Vegan options are on the rise in Japan due to its perception as a healthy alternative. For example, obento and ramen are just some of the foods that are being transformed by the vegan trend. Despite these new creations, the ultimate vegan dining experience is still undoubtedly the traditional vegan cuisine, shojin ryori (Buddhist cuisine). Whilst it was originally only enjoyed by the Buddhist monks, it is now enjoyed by vegans and meat-eaters alike. This article will explain what shojin ryori is, and where you can enjoy it.
Shojin ryori: A special type of Vegan Food
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Shojin Ryori literally translates to ‘devotion cuisine’, which represents the pursuit of enlightenment in Buddhism. The first two characters, 精進 (shojin), means “to refine and advance”. The last two characters, 料理 (ryori), means “cuisine”.
Shojin ryori first arrived in Japan with the introduction of Buddhism in 500 AD. However, it wasn’t until the 13th Century when Buddhism gained popularity that the meal spread to all corners of Japan.
Shojin Ryori does not use any meat products because Buddhism believes that any harm to animals should be minimised; killing an animal will obstruct a person’s way towards enlightenment. Therefore, none of these meals contains any animal products. Instead, it has plenty of soybean-based foods and seasonal vegetables. If the right ingredients are used, body, mind, and spirit will be fully nourished.
Principles of Shojin Ryori and the Common Ingredients
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Principle of Shojin Ryori
Having the five colours and flavours present at each shojin ryori meal is crucial. If all elements are present, the body will be in harmony with the environment and the season. There are five colours and flavours:
Colours: red, yellow, green, white and black
Flavours: sweet, sour, salty, bitter and savoury (umami)
In addition to the colours and flavours, there are five preparation methods for shojin ryori. This includes boiling, roasting, steaming, stewing, and eaten raw. Shojin ryori is prepared in a way as to minimize waste, so vegetable scraps such as the skins or tops are reserved and used to enhance flavours of the soups.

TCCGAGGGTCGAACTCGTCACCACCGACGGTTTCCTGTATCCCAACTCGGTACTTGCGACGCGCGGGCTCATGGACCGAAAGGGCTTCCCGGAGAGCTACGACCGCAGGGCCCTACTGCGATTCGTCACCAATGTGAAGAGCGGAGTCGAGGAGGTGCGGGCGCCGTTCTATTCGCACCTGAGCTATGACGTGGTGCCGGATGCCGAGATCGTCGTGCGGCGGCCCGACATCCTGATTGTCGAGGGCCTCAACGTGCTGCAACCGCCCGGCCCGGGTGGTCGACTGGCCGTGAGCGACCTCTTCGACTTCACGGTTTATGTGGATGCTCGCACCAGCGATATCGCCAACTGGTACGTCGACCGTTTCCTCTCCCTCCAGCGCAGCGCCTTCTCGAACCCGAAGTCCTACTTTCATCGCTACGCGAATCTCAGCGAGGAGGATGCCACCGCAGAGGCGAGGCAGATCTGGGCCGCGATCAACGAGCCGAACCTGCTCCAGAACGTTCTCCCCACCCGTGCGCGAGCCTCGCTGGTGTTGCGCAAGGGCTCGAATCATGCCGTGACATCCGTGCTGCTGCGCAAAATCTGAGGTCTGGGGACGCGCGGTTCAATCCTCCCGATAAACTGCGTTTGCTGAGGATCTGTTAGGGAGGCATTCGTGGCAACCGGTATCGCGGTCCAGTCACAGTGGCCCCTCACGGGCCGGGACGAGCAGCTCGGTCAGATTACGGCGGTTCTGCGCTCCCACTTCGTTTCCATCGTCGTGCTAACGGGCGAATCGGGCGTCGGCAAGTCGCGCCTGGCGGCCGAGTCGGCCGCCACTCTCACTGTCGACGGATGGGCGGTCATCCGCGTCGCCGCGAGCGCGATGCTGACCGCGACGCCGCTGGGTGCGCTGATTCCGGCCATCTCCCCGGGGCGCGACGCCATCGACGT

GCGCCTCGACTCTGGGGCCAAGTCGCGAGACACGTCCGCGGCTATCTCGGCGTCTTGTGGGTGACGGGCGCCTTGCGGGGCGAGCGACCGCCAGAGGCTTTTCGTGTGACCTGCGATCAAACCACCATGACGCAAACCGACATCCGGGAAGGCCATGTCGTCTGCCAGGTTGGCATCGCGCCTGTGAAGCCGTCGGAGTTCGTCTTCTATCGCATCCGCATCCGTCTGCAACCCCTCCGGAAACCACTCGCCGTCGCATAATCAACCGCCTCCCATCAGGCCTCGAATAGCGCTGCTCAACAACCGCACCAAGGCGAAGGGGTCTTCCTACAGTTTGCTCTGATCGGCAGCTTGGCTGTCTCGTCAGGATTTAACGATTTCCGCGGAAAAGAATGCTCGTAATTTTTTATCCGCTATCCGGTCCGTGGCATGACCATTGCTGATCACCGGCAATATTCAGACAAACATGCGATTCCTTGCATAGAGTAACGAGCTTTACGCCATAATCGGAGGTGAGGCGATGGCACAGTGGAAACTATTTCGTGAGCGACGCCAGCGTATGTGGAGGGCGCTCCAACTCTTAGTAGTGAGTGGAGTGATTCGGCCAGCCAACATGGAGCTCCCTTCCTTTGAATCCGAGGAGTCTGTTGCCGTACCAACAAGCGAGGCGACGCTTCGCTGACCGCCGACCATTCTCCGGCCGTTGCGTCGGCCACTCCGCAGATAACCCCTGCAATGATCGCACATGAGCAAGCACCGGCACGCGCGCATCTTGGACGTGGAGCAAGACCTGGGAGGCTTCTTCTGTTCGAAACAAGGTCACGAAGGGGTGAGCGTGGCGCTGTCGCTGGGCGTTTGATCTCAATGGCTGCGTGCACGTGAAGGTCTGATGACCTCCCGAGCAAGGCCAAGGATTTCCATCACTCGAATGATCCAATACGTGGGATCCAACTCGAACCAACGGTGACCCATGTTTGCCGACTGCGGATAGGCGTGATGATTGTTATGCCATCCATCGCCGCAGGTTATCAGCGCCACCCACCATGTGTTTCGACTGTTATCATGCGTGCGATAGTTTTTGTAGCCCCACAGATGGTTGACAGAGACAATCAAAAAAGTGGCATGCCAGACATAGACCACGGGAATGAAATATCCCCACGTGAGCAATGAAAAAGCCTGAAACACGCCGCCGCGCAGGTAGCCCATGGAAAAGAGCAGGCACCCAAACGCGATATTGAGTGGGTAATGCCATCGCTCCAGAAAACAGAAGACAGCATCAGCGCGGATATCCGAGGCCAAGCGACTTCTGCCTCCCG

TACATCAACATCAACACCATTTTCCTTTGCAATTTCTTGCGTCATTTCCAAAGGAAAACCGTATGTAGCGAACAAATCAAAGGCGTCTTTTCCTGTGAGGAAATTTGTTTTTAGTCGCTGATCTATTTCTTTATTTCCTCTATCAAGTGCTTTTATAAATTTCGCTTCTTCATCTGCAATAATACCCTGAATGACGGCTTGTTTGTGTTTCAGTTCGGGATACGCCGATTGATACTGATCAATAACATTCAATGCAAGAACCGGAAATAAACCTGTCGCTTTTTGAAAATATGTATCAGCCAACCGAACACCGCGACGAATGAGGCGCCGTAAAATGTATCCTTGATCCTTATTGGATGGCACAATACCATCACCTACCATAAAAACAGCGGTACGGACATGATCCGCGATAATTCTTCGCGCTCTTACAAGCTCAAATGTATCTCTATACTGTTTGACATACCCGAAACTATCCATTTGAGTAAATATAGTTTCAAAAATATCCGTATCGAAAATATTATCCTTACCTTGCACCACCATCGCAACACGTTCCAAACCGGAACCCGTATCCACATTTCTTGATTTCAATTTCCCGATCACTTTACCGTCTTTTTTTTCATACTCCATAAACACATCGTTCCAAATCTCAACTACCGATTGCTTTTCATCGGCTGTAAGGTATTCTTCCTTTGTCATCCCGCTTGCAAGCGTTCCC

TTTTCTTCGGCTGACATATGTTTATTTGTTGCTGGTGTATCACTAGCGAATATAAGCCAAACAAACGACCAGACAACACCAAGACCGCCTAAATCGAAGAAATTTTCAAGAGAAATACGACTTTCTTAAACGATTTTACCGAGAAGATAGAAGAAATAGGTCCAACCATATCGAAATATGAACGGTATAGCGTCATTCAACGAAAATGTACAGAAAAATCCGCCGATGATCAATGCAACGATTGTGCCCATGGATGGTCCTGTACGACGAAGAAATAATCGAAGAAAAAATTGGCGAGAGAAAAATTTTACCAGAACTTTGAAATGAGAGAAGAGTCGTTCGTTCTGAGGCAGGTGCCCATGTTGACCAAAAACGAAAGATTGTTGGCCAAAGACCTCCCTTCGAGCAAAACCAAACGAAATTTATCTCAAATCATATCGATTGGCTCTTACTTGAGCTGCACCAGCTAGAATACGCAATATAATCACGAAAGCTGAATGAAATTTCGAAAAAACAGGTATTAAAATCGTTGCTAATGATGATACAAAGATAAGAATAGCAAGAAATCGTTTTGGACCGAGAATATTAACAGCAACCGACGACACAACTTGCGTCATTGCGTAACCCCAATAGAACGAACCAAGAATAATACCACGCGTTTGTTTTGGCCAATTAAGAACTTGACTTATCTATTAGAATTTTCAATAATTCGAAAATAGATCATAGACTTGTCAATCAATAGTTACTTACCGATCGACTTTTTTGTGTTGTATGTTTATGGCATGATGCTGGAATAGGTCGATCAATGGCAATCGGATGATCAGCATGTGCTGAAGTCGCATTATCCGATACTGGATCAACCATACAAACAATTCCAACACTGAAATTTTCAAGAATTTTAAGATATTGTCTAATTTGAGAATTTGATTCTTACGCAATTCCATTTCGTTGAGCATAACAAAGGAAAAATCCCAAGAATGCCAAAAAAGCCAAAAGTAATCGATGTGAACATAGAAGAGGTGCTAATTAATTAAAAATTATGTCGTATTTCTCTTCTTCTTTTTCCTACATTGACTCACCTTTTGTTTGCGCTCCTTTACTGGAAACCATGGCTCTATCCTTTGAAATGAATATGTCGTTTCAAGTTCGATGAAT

- Soy-related products: tofu, fried soybean curd, tofu skin, natto, etc.
- Fu: wheat gluten (meat substitute)
- Konnyaku: jelly made out of konjac potato
- Wakame: seaweed
- Seasonal vegetables
- Summer – tomatoes and eggplants
- Autumn – pumpkin and sweet potatoes
- Winter – daikon radish and root vegetables
- Spring – sprouts and shoots of spring vegetables
Seasonings are used to a limited extent to ensure the natural flavours of the vegetables can be savoured.
- Soy sauce
- Kombu dashi: Japanese seaweed kelp stock
- Sake: Japanese cooking wine
- Mirin: Japanese sweet rice wine
- Miso: fermented soybeans paste
A shojin ryori meal consists of one soup and three sides, accompanied by rice and pickles. This is based on the principle of 一汁三菜 (ichi ju san sai), “one soup, three sides”. Here are some of the common dishes.
- Soy milk-based carrot/pumpkin soup
- Kenchinjiru: clear soup with root vegetables and tofu
- Goma-dofu: a tofu-like dish made out of ground sesame paste, water, and kuzu powder
- Vegetable tempura
- Nasu Dengaku: sweet miso-glazed eggplants
- Traditional Japanese salads
- Shiro-ae: mashed tofu and vegetable salad seasoned with soy sauce and sesame
- Namasu: pickled julienned vegetable salad
When it comes to shojin ryori, how you eat is just as important as what you eat. Thus, each meal should be eaten with sincerity and gratitude. Here are some things to keep in mind when enjoying your meal.
- Use both hands when handling the chopsticks and the dishes.
- Chew slowly and concentrate on the flavours of the food
- Stay quiet throughout the meal
Where can I try shojin ryori and vegan food?
The best places to try shojin ryori is at the Buddhist temples. Some may even provide an opportunity for you to cook shojin ryori yourself. Kyoto, one of the most traditional cities in Japan with over a thousand temples, is one of the best cities to taste this cuisine. The number of restaurants specialising in shojin ryori in major cities have also surged due to the health benefits and the attractive appearance of shojin ryori.
Whilst the original shojin ryori was strict on using no animal products, the rules have softened over the years. In addition, many people do not consider fish as meat in Japan. Therefore, some places may use eggs, milk, or stock made from dried skipjack tuna. Please check the shojin ryori served is truly vegan or not before you go.
Shojin ryori will only get more and more popularity as time goes on. Not only is it healthy and delicious, it is also kind to the animals and the environment. Through this one dish, you get to experience the unique Japanese cuisine and culture. If you have any questions or comments, please let us know below!